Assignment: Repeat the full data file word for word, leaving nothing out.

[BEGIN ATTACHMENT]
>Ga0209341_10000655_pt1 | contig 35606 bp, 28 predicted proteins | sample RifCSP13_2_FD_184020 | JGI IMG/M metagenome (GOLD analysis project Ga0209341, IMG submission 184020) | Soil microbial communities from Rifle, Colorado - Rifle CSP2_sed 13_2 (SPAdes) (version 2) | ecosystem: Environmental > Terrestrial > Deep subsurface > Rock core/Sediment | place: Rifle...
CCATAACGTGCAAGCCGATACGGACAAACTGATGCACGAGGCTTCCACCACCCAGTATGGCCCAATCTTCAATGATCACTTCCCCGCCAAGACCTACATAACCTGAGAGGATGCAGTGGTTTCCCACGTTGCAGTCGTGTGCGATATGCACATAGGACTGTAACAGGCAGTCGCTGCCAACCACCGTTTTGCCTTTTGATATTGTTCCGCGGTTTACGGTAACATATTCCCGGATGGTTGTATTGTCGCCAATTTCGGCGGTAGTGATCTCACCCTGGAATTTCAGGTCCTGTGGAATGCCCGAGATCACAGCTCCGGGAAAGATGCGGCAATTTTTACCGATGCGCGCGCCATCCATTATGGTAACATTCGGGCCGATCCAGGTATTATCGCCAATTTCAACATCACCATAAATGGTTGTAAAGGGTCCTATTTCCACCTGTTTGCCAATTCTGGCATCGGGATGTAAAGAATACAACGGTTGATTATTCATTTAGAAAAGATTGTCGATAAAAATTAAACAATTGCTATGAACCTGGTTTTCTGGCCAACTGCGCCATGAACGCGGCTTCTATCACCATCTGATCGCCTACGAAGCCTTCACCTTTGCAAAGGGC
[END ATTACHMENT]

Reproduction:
>Ga0209341_10000655_pt1 | contig 35606 bp, 28 predicted proteins | sample RifCSP13_2_FD_184020 | JGI IMG/M metagenome (GOLD analysis project Ga0209341, IMG submission 184020) | Soil microbial communities from Rifle, Colorado - Rifle CSP2_sed 13_2 (SPAdes) (version 2) | ecosystem: Environmental > Terrestrial > Deep subsurface > Rock core/Sediment | place: Rifle...
CCATAACGTGCAAGCCGATACGGACAAACTGATGCACGAGGCTTCCACCACCCAGTATGGCCCAATCTTCAATGATCACTTCCCCGCCAAGACCTACATAACCTGAGAGGATGCAGTGGTTTCCCACGTTGCAGTCGTGTGCGATATGCACATAGGACTGTAACAGGCAGTCGCTGCCAACCACCGTTTTGCCTTTTGATATTGTTCCGCGGTTTACGGTAACATATTCCCGGATGGTTGTATTGTCGCCAATTTCGGCGGTAGTGATCTCACCCTGGAATTTCAGGTCCTGTGGAATGCCCGAGATCACAGCTCCGGGAAAGATGCGGCAATTTTTACCGATGCGCGCGCCATCCATTATGGTAACATTCGGGCCGATCCAGGTATTATCGCCAATTTCAACATCACCATAAATGGTTGTAAAGGGTCCTATTTCCACCTGTTTGCCAATTCTGGCATCGGGATGTAAAGAATACAACGGTTGATTATTCATTTAGAAAAGATTGTCGATAAAAATTAAACAATTGCTATGAACCTGGTTTTCTGGCCAACTGCGCCATGAACGCGGCTTCTATCACCATCTGATCGCCTACGAAGCCTTCACCTTTGCAAAGGGC